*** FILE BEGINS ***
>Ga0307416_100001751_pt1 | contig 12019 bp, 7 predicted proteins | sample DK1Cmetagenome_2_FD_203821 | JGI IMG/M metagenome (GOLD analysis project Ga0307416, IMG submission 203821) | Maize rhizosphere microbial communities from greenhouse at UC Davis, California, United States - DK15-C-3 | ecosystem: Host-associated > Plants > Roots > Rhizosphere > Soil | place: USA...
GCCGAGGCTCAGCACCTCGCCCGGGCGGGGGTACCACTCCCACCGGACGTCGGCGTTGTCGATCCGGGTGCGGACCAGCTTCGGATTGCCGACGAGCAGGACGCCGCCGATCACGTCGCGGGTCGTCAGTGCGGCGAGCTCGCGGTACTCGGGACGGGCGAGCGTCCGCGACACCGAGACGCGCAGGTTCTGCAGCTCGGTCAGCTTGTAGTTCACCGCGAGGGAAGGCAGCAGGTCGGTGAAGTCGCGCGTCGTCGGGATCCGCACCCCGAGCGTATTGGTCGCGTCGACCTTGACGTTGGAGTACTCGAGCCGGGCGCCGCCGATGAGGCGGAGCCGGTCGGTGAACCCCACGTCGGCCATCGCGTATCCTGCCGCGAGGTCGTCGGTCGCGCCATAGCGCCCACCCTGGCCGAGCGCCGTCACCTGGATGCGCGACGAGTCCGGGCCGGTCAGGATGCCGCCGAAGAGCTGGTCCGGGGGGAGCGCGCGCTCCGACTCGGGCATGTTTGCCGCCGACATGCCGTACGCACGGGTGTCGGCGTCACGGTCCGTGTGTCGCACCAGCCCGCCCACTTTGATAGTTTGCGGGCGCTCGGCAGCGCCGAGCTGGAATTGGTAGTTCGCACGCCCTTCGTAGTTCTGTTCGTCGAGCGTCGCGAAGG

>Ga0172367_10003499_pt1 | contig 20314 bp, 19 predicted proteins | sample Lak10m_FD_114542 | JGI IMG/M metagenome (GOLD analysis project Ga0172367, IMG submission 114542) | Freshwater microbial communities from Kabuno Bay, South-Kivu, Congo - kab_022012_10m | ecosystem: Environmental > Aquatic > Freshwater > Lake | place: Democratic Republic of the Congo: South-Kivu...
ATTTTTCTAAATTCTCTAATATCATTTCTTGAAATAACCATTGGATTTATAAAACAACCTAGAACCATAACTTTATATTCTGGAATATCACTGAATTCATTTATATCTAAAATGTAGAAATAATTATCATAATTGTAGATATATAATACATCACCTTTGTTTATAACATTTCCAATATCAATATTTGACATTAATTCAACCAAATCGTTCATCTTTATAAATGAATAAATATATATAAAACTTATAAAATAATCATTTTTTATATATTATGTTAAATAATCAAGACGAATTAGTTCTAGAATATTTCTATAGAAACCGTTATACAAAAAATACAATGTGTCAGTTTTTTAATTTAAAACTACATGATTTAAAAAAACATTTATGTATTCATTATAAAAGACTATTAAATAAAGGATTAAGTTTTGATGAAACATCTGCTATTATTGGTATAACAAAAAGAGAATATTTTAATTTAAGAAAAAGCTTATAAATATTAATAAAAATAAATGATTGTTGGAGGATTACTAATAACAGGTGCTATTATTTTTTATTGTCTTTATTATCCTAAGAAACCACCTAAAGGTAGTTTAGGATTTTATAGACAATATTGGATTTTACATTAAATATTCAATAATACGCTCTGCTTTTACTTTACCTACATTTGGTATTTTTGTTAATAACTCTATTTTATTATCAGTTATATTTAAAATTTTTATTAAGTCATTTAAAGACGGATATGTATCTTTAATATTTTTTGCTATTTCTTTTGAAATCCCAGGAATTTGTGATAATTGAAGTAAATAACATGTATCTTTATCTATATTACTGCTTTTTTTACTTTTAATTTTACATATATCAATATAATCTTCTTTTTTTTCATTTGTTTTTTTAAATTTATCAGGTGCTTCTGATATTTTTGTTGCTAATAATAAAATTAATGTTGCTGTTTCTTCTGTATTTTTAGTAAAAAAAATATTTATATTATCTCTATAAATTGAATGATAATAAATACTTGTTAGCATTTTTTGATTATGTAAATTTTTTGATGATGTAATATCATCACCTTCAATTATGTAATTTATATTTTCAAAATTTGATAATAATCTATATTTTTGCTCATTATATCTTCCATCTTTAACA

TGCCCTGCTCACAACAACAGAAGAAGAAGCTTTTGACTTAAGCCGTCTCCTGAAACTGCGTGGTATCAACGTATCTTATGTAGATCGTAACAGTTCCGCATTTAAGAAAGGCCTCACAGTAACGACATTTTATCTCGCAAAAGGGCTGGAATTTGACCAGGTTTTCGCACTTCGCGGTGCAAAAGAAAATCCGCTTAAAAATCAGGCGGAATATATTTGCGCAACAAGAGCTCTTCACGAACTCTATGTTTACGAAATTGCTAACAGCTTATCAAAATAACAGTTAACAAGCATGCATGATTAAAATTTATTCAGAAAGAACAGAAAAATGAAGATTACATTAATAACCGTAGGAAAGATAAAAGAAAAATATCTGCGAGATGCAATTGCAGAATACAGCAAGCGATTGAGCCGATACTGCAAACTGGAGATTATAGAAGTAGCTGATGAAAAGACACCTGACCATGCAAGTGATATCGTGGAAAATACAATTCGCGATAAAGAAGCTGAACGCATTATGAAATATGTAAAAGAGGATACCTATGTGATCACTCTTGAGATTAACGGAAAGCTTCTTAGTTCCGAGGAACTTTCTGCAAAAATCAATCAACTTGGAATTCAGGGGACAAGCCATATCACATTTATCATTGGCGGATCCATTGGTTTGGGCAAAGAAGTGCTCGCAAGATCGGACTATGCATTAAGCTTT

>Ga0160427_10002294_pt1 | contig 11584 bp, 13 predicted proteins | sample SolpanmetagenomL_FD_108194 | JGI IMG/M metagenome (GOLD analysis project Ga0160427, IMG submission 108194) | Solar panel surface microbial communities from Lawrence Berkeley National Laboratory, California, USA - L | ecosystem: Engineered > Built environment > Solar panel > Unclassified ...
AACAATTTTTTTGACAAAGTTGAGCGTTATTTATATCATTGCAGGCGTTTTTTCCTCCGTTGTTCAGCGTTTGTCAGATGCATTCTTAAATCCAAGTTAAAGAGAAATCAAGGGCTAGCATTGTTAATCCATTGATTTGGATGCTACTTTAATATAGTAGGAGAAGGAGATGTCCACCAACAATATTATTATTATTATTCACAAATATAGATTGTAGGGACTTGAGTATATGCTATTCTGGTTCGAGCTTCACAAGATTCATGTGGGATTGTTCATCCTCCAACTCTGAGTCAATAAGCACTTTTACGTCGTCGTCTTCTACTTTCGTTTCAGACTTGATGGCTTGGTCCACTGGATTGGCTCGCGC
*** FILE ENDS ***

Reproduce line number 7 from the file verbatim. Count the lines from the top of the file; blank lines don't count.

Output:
AACAATTTTTTTGACAAAGTTGAGCGTTATTTATATCATTGCAGGCGTTTTTTCCTCCGTTGTTCAGCGTTTGTCAGATGCATTCTTAAATCCAAGTTAAAGAGAAATCAAGGGCTAGCATTGTTAATCCATTGATTTGGATGCTACTTTAATATAGTAGGAGAAGGAGATGTCCACCAACAATATTATTATTATTATTCACAAATATAGATTGTAGGGACTTGAGTATATGCTATTCTGGTTCGAGCTTCACAAGATTCATGTGGGATTGTTCATCCTCCAACTCTGAGTCAATAAGCACTTTTACGTCGTCGTCTTCTACTTTCGTTTCAGACTTGATGGCTTGGTCCACTGGATTGGCTCGCGC